Poster advertising events at the castle.
Talented craftspeople and producers had set up stalls on Half Moon Pond Lawn, demonstrating country crafts ranging from  wood turning and wood carving to ceramics & felt making. Spinners, weavers and dyers were there to explain how to produce textiles, plus advice on keeping hens and bees from the experts, and local produce stalls. Besides learning a new skill, there were plenty of opportunities for visitors to ask questions while they had fun discovering age-old techniques.
The event incorporates the popular annual Hever Castle Patchwork and Quilting Exhibition. Members of The Quilters’ Guild from across Kent, Surrey and Sussex had  showcased their talent with a display of patchwork quilts and wall hangings. The "crafty" members in the club had a field day amongst all these things!
Throughout the weekend there was to be a full programme of demonstrations on patchwork and quilting techniques, lace making, and a selection of trade stalls selling designs, equipment, fabrics and haberdashery. East Grinstead Photography and Sevenoaks Art Clubs were there to  display their talents. 

An old-fashioned wood turning lathe.
Spinning wheel.
Basket weaving.
We went around the castle, which was splendid. It was the childhood home of Anne Boleyn. There was a lot of history explained in the displays, portraits and models within the castle, including beautifully dressed models of King Henry 8th, his wives, and how they met their demise. Photography was not allowed inside, so I was unable to get any photos from the interior, but here is the very imposing outside:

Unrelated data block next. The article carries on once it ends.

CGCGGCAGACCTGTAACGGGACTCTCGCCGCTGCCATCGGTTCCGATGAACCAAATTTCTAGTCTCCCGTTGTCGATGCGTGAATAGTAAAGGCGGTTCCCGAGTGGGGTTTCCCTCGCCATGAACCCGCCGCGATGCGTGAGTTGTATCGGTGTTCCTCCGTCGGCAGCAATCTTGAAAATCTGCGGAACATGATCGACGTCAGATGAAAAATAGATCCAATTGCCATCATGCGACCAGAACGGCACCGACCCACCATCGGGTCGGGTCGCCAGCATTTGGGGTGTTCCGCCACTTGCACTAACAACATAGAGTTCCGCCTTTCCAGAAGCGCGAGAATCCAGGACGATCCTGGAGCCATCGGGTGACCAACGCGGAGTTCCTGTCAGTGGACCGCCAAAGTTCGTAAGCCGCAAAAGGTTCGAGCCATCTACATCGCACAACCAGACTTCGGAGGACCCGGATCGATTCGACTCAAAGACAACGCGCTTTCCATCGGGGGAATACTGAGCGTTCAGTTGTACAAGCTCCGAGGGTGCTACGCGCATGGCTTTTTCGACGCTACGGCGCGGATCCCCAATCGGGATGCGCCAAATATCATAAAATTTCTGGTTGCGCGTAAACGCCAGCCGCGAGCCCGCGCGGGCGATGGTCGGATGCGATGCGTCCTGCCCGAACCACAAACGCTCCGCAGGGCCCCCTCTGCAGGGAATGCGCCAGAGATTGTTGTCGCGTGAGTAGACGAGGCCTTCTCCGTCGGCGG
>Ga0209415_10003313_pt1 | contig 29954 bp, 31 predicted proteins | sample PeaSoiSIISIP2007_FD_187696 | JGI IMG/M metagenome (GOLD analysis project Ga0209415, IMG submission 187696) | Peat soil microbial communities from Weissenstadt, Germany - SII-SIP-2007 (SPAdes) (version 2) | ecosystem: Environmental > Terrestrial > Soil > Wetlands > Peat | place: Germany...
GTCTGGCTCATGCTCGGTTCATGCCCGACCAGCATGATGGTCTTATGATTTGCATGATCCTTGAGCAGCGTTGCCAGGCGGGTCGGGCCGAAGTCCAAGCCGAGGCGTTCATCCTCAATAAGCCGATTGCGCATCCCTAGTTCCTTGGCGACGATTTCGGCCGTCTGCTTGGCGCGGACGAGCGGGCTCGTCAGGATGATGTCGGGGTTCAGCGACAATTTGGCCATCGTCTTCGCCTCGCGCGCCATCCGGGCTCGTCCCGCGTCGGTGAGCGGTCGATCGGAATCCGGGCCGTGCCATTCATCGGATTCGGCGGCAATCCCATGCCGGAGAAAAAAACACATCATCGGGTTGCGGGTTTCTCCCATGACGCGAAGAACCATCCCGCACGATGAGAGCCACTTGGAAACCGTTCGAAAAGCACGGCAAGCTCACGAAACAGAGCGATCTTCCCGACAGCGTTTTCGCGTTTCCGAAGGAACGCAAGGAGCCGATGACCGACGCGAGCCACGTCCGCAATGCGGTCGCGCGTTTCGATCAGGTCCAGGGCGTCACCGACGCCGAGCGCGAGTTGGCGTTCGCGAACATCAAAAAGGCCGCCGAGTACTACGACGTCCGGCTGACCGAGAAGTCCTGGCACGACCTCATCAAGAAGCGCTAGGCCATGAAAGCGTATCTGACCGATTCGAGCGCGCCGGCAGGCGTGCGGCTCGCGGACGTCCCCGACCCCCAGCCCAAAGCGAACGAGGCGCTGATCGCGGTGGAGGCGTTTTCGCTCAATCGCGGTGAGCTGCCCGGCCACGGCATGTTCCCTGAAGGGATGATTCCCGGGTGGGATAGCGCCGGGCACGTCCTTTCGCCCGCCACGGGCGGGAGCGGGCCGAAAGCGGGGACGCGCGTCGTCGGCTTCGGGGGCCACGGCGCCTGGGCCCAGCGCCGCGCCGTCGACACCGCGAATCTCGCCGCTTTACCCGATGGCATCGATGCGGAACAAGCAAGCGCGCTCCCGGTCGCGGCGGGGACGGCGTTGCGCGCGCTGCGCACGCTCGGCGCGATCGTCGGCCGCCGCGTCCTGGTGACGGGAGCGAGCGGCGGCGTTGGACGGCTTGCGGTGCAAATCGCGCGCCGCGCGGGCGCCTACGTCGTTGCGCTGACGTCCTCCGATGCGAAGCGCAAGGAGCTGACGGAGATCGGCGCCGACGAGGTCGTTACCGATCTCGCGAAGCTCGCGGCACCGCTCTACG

Hever Castle.

The castle has a moat around it with huge gold fish swimming about. The portcullis was over the huge doorway and arrow slits set into the walls, you could almost imagine the knights coming to attack it! Speaking of which, there were to be jousting displays in the grounds, together with archery practise.
The gardens surrounding the castle were huge, with several different sorts of planting. There was an Italian sunken garden,  dahlia  displays and a lot of topiary, set in extensive rolling green lawns. Several ponds and fountains, with a lot of wildlife around them, were there too. Here is the Jubilee flower bed, made out of succulent plants:
Jubilee display made of succulents.

A topiary pig.

There was a lot happening to keep the child visitors amused too, including a normal maze and a "water maze". This sounded intriguing, but unfortunately, time ran out before I could investigate it. However, while I was heading in this direction, I came across the very spooky ghost of Anne Boleyn!  Here is the photo to prove it: